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NBC’s Wright Shares Insights

Jul 21, 2003  •  Post A Comment

This is the second part of the two-part conversation with Bob Wright, chairman and CEO of NBC and vice chairman and member of the Corporate Executive Office of General Electric, conducted by TelevisionWeek Editor Alex Ben Block and business reporter Jay Sherman in New York City.
TelevisionWeek: NBC recently won the rights to the 2010 and 2012 Olympics with a record bid. Some competing executives believe NBC overpaid by as much as $900 million. Can you help us understand why you were able to bid so high?
Bob Wright: Well, probably not, but I’ll try. Two hundred million of that is a [GE] sponsorship … that stands on its own legs. Part of the sponsorship entitles the sponsor, and that is the top sponsor, to have global use of the [trade]marks of the Olympics around the world. And you are automatically a sponsor of every international event and every international Olympic group, and GE is a global company.
Secondly, you are also entitled to preferential dealings in terms of expenses paid by the various Olympic organizing committees at each of the next five Olympics, and they spend a lot of money-$2 billion or $3 billion a game. In the case of Beijing there will be significantly more, probably five or six times that. GE makes products that fit those categories. So they will have a more than adequate opportunity to cover themselves. So that’s off the table.
It’s really about being the incumbent, though. We have been doing this for quite a while. We have relationships. The people who would be coming in to replace us for those Games would have to start from scratch to establish those relationships. I think for them that would mean that they would probably have to upset some of their other relationships. And for them I think that’s a tough cut. For us it is difficult, but it is not impossible. That’s the one advantage of being an incumbent in this situation. It isn’t simply economics. We have incumbent relationships in terms of the way we use the Olympics. For us, that is what gets us the $300 million, between basically $1 billion and $750 million.
TVWeek: Do you feel confident that ultimately you will make money on that deal?
Mr. Wright: I feel confident that we won’t lose money. And something that far away is hard to forecast. Our goal is not to lose any money on that situation, and I think we can get that.
TVWeek: Can you address rumors that ad sales for the Athens Games aren’t where you’d like them to be and that NBC may lose money?
Mr. Wright: That is completely wrong. We are actually ahead of our estimates on Athens. And that’s really a pleasant surprise, given the market over the last couple of years. I think that Athens really doesn’t sell off of Salt Lake City, because it was domestic. We are doing fine on the sales side. That’s good news. It’s better than I might have thought at this time, and considerably better than planned.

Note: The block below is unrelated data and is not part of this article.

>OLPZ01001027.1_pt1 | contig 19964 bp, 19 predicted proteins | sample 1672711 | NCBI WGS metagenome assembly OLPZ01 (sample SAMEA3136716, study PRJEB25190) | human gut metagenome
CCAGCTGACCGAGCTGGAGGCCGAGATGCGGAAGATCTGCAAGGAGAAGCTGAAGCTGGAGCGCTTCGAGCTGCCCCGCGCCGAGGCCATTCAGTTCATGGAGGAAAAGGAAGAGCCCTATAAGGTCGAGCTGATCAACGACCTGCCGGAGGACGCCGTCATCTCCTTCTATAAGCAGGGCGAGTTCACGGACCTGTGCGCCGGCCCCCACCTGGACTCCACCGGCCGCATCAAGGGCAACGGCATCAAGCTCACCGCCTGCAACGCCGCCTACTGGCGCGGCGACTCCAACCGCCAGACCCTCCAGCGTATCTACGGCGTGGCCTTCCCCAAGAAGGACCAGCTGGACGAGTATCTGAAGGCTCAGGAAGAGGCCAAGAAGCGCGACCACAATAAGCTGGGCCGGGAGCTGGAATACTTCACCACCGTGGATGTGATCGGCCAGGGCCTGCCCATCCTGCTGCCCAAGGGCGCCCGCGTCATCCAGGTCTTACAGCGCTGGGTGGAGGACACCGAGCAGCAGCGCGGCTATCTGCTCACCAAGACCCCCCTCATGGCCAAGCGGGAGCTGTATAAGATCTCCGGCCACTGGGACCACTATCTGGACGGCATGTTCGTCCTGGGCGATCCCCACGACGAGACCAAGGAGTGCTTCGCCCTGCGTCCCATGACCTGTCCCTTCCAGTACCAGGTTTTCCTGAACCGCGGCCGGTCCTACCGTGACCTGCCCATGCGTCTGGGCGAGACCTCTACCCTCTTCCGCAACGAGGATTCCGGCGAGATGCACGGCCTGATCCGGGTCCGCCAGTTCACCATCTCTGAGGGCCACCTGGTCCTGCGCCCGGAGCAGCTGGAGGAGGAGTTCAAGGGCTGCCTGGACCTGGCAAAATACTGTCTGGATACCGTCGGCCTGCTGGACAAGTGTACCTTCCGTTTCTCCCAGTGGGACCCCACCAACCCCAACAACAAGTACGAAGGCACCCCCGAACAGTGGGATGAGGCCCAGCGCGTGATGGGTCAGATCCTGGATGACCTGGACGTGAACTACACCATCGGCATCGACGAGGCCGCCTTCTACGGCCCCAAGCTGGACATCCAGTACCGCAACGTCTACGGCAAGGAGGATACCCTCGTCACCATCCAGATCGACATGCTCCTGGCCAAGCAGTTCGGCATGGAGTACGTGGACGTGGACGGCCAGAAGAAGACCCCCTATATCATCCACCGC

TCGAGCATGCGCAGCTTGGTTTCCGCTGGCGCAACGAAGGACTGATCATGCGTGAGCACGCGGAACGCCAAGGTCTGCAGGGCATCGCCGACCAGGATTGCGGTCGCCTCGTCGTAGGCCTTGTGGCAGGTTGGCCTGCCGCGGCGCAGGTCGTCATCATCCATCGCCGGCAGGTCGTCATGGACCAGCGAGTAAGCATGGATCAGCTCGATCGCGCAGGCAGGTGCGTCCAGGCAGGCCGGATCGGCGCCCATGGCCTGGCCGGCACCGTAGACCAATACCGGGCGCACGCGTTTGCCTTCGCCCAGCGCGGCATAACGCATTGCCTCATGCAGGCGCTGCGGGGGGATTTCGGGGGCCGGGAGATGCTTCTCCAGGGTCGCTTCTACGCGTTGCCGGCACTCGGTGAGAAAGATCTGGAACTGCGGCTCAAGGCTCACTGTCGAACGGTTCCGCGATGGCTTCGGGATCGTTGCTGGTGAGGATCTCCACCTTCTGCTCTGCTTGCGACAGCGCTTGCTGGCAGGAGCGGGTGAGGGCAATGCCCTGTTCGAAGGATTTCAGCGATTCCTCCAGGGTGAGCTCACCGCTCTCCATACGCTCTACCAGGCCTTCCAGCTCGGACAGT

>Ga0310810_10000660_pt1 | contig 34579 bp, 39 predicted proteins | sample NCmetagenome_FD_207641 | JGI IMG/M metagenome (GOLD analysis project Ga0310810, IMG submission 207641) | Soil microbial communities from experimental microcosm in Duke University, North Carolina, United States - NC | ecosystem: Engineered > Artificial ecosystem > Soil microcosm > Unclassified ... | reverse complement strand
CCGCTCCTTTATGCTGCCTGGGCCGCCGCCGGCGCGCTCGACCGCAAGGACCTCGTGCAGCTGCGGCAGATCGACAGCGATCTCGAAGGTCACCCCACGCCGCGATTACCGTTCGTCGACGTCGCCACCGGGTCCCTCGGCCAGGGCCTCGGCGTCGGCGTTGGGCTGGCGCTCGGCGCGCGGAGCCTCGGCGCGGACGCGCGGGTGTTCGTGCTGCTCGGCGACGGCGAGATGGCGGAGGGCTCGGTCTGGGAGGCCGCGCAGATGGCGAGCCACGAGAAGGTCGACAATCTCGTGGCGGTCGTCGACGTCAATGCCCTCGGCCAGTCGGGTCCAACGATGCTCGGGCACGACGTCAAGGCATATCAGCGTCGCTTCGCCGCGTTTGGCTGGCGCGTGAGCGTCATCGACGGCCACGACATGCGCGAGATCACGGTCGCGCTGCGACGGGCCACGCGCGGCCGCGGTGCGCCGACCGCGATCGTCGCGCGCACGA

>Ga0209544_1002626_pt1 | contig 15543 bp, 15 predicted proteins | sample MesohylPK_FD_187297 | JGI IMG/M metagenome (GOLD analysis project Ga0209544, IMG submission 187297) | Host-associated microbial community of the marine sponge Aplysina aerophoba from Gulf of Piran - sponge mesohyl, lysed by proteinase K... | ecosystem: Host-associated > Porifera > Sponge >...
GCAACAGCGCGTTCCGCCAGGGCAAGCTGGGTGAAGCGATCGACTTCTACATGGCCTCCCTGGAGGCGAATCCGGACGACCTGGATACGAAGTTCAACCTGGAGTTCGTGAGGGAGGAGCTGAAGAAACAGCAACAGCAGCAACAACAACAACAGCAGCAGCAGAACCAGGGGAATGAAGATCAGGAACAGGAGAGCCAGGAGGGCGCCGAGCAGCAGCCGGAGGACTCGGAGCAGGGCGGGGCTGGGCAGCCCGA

TVWeek: Is there any concern at all about security in Athens?
Mr. Wright: Security was a big issue at Sydney, and it’s always an issue.
TVWeek: More so in the post-Sept. 11 world?
Mr. Wright: Well, Salt Lake City was shortly after Sept. 11. There was more activity in Barcelona than there is in Greece. Yes, it will be important, but you know, life goes on. The world isn’t stopping because of that, and it certainly hasn’t stopped in the Mediterranean countries post-9/11.
TVWeek: You recently hired Kevin Reilly in an expanded position under Jeff Zucker to create programming. What does that mean to Mr. Zucker’s future?
Mr. Wright: I’ve given Jeff two additional assignments, which makes it a little tricky. He has Telemundo, which is a major assignment, and he has Bravo. And Bravo is mostly with Jeff Gaspin [NBC’s executive VP of alternative series, long form and program strategy], but he has to be involved with that. You can’t get synergies with the network unless you have the person who’s running the entertainment division involved in it. So [hiring Mr. Reilly] is sort of recognition that Jeff’s hands are pretty full and we just need to do other things in entertainment so it will continue to grow.
TVWeek: Some critics say Mr. Zucker has not come up with hits to replace aging shows such as `Friends.’
Mr. Wright: Well, nobody’s come up with the next `Friends.’ It’s a fair comment … but it’s not for lack of trying. It’s just very hard to do. I think Jeff has done a fine job dealing with all of the balancing of trying to do development on the scripted side and nonscripted side. And we probably have made mistakes along the way in terms of being late with some of the reality-type programming. But we’ve gotten on a fast pace to catch up and probably now are as well-positioned as anybody in that.
The focus will continue to be on the scripted side. [Mr. Zucker] is unique in the sense that he has spent all of his career up until the time he went to Hollywood on live programming. But not just live programming-highly competitive topical programming. And that to me was a real attraction with him. That gives him a unique point of view on crossover elements of music and news and entertainment. The `Today Show’ itself represents the best of that.
TVWeek: Do you see reality TV as being a continuing part of network TV, or do you think there is a question of taste here in how far to go?
Mr. Wright: Reality TV certainly has its detractors and opponents, and most of them turn out to be viewers. It has performed a unique service by validating the whole concept of broadcasting. The thought that `American Idol’ and `Joe Millionaire’ could attract audiences of 20 [million] to 25 million viewers per episode … does tell you that if you give the audience something that we were not giving them, they will respond.
`American Idol’ is teenage girls. Where were they? All of a sudden they came together and brought a lot of people with them as well. … `Fear Factor’ brings young men and women, and we do 12 [million] to 14 million people on that show. It is an easy concept to understand; they can anticipate what different tricks are going to have to be played on people.